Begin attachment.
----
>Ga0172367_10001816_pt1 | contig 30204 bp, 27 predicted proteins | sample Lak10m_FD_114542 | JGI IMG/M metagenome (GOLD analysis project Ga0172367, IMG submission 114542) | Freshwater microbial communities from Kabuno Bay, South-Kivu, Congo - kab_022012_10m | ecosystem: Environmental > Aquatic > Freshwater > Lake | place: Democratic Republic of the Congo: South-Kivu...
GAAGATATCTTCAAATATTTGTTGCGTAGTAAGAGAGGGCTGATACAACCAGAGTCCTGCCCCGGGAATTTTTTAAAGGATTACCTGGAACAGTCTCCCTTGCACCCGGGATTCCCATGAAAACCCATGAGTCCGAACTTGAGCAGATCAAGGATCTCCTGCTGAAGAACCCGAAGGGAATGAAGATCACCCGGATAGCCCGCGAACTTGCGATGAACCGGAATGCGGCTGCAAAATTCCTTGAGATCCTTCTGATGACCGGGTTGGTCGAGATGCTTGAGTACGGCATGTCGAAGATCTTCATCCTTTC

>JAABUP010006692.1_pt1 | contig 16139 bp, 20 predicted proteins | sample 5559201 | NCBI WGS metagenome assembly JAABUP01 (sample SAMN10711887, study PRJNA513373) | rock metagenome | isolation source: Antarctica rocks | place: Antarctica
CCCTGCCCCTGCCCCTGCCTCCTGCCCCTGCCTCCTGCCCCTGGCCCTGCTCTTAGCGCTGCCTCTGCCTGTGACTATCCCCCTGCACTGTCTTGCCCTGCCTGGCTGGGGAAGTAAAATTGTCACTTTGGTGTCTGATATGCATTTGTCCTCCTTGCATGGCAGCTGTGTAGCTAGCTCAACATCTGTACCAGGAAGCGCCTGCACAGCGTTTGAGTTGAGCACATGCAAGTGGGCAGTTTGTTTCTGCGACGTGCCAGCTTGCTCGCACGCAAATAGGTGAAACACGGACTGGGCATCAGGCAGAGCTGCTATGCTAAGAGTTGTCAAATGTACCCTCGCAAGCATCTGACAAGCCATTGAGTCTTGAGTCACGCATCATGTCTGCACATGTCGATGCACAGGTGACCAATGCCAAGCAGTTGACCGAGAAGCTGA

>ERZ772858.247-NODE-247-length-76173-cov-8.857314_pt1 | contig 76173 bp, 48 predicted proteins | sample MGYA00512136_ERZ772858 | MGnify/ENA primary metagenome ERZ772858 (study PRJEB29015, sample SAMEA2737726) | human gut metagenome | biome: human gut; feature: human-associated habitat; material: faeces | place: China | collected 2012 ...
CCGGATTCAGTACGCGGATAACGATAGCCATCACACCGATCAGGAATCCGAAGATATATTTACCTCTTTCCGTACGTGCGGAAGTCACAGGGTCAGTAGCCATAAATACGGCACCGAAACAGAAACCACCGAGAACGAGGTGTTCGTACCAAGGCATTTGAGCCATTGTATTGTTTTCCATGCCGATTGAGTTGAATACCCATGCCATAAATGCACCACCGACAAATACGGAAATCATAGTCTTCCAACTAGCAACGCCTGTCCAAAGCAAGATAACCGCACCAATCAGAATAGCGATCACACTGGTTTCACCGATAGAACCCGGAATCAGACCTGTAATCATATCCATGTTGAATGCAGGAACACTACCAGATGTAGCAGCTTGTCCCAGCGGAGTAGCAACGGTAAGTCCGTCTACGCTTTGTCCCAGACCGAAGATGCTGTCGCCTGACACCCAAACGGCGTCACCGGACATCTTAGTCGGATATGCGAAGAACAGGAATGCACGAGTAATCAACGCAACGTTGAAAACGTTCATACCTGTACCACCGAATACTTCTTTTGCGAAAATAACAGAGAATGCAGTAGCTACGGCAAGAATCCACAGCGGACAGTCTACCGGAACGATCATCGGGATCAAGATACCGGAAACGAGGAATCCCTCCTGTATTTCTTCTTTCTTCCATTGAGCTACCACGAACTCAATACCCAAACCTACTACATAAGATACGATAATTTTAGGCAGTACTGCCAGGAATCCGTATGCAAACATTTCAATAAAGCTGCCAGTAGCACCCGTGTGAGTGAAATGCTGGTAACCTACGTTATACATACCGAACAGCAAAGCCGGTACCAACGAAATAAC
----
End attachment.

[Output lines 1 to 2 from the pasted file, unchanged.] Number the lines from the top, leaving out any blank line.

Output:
>Ga0172367_10001816_pt1 | contig 30204 bp, 27 predicted proteins | sample Lak10m_FD_114542 | JGI IMG/M metagenome (GOLD analysis project Ga0172367, IMG submission 114542) | Freshwater microbial communities from Kabuno Bay, South-Kivu, Congo - kab_022012_10m | ecosystem: Environmental > Aquatic > Freshwater > Lake | place: Democratic Republic of the Congo: South-Kivu...
GAAGATATCTTCAAATATTTGTTGCGTAGTAAGAGAGGGCTGATACAACCAGAGTCCTGCCCCGGGAATTTTTTAAAGGATTACCTGGAACAGTCTCCCTTGCACCCGGGATTCCCATGAAAACCCATGAGTCCGAACTTGAGCAGATCAAGGATCTCCTGCTGAAGAACCCGAAGGGAATGAAGATCACCCGGATAGCCCGCGAACTTGCGATGAACCGGAATGCGGCTGCAAAATTCCTTGAGATCCTTCTGATGACCGGGTTGGTCGAGATGCTTGAGTACGGCATGTCGAAGATCTTCATCCTTTC